Using typical baseline costs and data on predator control effectiveness from DOC management programmes, we extrapolated cost-effectiveness over a 50-year period. We calculated that an expensive exclusion fence, designed to keep out all mammalian pests, is the cheapest and most cost effective option for areas smaller than only about 1 ha; a lower-cost, semi-permeable fence, known to ‘leak’ some pests, is the most cost-effective option for 1–219 ha; and trapping (based on 0.2 traps per hectare and a 1500-m buffer area to reduce predator reinvasion) is the best option for areas above 219 ha. However, if trap maintenance costs could be reduced from $300 to $100 per trap per year (e.g. using long-life lures), trapping became the most cost effective method for areas greater than about 15 ha. Using baseline costs, a sanctuary manager with an annual budget of $200,000 could protect 132 ha with an exclusion fence, 272 ha with a leaky fence, and 807 ha with trapping.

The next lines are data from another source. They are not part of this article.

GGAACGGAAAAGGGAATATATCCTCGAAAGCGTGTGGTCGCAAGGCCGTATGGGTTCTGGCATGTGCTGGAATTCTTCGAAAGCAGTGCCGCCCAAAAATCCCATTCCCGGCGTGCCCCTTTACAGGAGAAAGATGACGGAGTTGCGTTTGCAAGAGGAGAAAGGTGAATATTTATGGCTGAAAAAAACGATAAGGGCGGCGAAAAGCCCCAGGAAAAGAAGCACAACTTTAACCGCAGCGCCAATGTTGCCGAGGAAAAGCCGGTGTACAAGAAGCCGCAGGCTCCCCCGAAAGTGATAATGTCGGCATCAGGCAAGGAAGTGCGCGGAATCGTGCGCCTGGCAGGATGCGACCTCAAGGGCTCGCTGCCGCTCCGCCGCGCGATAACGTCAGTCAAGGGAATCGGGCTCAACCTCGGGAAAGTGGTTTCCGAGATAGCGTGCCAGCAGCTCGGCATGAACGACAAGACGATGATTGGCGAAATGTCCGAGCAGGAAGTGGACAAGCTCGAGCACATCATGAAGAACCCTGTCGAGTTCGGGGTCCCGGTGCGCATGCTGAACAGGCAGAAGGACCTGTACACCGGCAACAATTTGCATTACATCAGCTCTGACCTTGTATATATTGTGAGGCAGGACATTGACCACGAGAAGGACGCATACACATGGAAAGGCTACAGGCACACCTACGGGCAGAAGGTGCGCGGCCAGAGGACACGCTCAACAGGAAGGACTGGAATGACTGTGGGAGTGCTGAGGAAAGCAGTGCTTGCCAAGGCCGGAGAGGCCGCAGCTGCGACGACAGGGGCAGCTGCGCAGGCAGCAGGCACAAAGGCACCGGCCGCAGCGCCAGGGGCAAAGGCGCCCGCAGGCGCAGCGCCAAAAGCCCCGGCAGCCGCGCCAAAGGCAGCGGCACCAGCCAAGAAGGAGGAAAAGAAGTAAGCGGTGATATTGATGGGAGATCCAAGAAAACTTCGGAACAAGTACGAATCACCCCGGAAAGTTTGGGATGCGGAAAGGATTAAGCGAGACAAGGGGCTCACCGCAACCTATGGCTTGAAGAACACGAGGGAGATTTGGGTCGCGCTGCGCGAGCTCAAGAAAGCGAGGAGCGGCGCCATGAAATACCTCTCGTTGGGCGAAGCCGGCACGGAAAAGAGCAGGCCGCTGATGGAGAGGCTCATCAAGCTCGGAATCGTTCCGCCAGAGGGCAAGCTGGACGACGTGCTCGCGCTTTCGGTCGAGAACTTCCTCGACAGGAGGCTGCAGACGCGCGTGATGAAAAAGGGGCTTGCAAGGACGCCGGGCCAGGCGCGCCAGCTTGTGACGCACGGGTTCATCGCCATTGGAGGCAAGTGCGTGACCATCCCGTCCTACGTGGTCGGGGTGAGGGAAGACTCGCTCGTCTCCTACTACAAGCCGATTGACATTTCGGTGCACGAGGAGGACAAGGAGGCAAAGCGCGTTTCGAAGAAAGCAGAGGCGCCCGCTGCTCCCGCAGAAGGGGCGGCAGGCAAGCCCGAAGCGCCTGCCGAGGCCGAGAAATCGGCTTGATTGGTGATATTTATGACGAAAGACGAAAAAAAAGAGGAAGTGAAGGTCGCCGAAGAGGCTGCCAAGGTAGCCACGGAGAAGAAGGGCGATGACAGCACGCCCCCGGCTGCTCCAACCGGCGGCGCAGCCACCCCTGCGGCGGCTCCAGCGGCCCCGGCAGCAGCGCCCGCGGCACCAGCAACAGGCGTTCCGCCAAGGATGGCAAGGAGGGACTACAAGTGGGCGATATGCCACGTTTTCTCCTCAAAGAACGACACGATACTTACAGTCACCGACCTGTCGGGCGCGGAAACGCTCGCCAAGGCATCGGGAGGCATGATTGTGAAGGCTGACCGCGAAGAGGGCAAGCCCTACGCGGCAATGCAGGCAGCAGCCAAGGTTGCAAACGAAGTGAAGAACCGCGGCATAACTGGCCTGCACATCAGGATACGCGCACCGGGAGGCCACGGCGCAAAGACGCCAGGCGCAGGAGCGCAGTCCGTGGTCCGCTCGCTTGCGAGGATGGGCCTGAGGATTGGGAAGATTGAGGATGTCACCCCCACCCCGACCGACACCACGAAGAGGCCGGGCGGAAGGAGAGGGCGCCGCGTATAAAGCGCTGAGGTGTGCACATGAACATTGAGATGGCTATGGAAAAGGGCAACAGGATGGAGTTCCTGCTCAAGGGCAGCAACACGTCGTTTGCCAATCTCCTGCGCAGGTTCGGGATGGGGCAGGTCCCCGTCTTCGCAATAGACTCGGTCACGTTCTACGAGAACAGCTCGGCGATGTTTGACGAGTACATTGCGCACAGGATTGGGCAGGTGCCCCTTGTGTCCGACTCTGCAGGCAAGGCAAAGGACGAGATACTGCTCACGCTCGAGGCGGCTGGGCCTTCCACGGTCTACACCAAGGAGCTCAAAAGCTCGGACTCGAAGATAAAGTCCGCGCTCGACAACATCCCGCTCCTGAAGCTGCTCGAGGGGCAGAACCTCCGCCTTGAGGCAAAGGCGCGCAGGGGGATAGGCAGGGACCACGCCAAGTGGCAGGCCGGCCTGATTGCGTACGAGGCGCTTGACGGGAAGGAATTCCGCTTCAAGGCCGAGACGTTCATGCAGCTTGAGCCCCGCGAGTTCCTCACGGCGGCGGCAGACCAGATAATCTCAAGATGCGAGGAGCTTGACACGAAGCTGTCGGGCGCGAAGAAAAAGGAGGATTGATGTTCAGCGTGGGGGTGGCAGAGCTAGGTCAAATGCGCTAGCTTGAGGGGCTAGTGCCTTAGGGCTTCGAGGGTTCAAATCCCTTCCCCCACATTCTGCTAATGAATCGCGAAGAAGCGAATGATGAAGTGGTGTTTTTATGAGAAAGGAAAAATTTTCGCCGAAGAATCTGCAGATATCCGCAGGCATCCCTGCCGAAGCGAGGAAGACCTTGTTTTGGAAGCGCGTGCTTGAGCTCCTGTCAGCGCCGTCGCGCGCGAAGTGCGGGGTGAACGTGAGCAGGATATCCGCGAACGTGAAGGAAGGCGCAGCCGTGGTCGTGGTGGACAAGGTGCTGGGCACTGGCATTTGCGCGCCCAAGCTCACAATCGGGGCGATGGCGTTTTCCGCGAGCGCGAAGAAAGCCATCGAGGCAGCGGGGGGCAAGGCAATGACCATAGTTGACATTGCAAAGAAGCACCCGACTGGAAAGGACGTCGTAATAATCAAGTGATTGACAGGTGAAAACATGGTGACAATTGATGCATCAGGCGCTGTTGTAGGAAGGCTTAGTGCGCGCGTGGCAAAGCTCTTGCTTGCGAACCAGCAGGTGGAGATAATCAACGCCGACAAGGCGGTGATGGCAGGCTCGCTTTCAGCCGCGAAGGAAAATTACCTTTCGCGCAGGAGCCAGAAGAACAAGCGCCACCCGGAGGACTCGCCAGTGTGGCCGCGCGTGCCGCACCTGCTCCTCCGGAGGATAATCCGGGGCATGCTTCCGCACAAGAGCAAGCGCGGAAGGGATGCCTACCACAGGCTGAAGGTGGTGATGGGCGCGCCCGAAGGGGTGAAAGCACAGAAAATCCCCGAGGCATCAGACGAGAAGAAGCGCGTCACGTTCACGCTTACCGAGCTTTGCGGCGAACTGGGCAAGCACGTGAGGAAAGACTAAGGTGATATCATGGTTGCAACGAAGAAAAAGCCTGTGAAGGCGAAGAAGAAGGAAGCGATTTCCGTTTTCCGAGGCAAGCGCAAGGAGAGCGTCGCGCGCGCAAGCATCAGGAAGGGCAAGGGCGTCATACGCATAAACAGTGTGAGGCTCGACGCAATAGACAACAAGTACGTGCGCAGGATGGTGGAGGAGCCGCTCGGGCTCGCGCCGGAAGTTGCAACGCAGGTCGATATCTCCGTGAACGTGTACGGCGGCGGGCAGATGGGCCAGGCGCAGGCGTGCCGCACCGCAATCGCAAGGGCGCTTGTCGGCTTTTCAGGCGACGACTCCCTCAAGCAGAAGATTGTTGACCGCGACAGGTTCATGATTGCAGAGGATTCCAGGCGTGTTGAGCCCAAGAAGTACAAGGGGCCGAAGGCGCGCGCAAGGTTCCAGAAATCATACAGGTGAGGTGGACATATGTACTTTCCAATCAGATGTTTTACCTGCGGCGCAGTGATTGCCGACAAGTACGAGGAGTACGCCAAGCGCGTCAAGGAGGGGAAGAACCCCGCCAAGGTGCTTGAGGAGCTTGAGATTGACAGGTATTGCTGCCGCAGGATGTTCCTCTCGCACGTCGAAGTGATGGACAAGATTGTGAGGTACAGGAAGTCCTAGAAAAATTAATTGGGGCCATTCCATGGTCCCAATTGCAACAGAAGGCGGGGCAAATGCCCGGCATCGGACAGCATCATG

The work supports the current thinking that cheaper leaky fences should be considered over exclusion fences for small- to medium-sized protected areas, especially if the goal is broad biodiversity improvements. For indigenous species that are highly sensitive to predators on the mainland, however, only zero predators inside exclusion fences will ever provide adequate protection.
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The research is part of the Managing Weeds, Pests and Diseases Portfolio, and is supported by MBIE Core funding and DOC.

Deer- and goat-compacted soils retard forest growth